I stumbled upon Alert Foxes, a blog with a few forecasting posts by Alex Foster (perfect anagram!). I particularly enjoyed the decompositions of his predictions on US election questions.
Vitalik Buterin writes about his experience betting on the US election using crypto prediction markets.
AstralCodexTen—previously SlateStarCodex, a blog I hold in high regard—has started a weekly series discussing forecasting questions (1, 2, 3).
A piece of feedback I got at the end of last year about this newsletter was to talk more about my own predictions, so here are two which I recently got wrong and one that I got right:
The first one was Will Kim Kardashian or Kanye West file for divorce before March 1, 2021?. After some investigation, I thought that they would try to time the divorce to maximize news about the last season of Keeping Up with the Kardashians, and was quite surprised when they didn’t. Other bettors were also surprised, as the price on Polymarket looked as follows:
PolyMarket prices for question “Will Kim Kardashian or Kanye West file for divorce before March 1, 2021?”
The second prediction I got grievously wrong was How much new funding will facial recognition companies raise between July 1 and December 31, 2020, inclusive?, on CSET-foretell. With the passage of time I updated away from the option “Less than $200 million”, which ended up being chosen for resolution. The resolution source, Crunchbase, describes Acceso Digital as “a developer of facial recognition and identification technology created to solve document and process management”, but doesn’t classify it in the “facial recognition” category. In September 2020, Acesso Digital raised R$580M (circa $90 million), which would have been enough to raise the final question resolution to the next category (“More than $200 million but less than or equal to $500 million”).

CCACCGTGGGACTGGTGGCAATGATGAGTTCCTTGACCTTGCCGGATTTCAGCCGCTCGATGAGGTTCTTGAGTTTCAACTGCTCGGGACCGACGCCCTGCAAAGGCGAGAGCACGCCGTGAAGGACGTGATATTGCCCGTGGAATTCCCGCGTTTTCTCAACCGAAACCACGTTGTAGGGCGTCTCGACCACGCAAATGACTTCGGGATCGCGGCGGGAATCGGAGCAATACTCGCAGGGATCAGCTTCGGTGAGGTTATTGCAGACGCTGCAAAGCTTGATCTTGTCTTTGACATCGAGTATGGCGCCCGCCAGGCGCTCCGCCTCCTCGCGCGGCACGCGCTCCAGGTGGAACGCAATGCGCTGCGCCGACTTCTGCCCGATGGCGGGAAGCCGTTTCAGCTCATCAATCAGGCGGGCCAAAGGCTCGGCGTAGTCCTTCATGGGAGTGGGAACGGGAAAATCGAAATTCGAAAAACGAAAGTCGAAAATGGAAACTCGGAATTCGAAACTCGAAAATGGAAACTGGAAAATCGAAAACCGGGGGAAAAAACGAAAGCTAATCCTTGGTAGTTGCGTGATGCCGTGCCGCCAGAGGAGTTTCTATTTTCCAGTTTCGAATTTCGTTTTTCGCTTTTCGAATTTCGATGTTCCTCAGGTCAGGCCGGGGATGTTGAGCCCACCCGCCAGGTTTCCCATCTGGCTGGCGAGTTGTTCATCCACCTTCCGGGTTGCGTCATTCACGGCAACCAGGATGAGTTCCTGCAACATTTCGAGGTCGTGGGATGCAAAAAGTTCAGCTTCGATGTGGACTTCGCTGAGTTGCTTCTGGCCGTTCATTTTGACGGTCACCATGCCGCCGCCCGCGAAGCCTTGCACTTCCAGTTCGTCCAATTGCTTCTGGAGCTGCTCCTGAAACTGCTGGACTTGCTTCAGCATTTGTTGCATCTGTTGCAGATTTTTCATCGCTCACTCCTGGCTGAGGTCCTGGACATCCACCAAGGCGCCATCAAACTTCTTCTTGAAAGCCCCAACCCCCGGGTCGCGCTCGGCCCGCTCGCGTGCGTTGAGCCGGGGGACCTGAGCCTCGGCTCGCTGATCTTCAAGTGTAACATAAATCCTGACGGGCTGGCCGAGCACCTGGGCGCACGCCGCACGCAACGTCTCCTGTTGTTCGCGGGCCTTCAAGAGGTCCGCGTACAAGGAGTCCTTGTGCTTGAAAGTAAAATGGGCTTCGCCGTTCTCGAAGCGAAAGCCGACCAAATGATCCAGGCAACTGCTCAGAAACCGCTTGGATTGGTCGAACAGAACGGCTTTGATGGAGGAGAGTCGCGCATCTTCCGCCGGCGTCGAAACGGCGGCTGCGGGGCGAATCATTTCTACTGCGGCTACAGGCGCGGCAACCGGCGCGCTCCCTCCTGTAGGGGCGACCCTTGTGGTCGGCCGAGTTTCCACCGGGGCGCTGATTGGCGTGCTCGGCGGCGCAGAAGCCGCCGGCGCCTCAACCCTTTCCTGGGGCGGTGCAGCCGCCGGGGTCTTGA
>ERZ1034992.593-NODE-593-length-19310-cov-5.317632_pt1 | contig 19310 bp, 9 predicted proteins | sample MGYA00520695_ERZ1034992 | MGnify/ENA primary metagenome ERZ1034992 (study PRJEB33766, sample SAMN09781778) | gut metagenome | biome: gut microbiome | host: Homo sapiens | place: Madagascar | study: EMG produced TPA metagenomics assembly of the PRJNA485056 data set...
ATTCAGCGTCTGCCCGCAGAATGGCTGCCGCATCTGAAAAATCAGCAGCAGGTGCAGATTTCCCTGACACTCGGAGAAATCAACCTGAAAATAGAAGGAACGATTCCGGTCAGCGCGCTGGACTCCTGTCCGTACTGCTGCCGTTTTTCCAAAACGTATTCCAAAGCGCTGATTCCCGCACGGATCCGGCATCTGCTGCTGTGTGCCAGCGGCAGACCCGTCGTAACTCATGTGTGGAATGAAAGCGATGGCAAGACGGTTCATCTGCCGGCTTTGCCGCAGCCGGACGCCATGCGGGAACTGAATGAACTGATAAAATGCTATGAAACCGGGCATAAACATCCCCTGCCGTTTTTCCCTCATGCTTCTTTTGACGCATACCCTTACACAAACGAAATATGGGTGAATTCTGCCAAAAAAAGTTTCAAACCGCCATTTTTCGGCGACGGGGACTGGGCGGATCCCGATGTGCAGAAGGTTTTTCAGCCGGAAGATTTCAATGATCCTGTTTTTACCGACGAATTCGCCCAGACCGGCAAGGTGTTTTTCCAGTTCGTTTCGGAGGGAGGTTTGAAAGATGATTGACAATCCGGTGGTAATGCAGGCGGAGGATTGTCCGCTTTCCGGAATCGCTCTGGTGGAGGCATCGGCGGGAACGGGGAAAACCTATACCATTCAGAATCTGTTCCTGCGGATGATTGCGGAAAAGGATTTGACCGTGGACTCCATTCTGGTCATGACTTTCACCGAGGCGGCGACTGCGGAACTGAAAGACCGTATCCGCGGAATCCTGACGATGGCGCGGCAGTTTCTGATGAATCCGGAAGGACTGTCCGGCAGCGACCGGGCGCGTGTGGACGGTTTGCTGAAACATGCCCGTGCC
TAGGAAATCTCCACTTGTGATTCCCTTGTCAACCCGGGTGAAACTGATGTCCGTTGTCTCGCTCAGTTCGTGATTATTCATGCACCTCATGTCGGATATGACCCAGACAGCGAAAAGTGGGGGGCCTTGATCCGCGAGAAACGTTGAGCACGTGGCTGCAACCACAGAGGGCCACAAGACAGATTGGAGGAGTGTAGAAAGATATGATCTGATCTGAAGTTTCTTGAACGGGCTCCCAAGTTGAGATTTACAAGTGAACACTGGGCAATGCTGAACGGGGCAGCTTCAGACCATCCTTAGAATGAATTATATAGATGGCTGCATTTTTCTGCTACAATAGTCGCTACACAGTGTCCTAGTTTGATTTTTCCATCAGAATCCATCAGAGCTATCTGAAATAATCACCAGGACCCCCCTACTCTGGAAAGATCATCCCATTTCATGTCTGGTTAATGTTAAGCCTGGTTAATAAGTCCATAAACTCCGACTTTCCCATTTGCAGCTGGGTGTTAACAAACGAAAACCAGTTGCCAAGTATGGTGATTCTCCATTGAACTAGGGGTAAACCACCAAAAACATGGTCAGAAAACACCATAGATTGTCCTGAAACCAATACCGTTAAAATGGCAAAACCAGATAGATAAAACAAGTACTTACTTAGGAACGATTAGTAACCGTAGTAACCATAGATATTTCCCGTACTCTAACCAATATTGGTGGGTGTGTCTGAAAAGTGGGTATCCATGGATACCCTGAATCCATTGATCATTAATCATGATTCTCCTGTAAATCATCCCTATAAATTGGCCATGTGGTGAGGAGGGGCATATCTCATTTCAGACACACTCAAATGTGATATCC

Thirdly, I assigned a 50% probability to winning an EA forum prize for a research project, which I did.
Hard to Categorize
The Illinois Commission on Government Forecasting and Accountability is a government agency in charge of making e.g., revenue predictions. Judging by its webpage, it seems somewhat outdated. A similar agency in California appears to be more up to date. It might be interesting for platforms like Metaculus to try to partner with them.
Meta and consensus forecast of COVID-19 targets (secondary source) provides a variety of forecasts about COVID. They provided forecasts about US deaths conditional on vaccination rates, which could have been particularly action-guiding. They also find that forecasts which aggregate predictions from infectious disease experts and “trained forecasters” have wider uncertainty intervals than the COVID-19 Forecast Hub.
Upstart, a company which uses machine learning/data analysis to predict loan repayment, is looking for one or more forecasters with a good track record to do some consulting work. If you’re interested, let me know.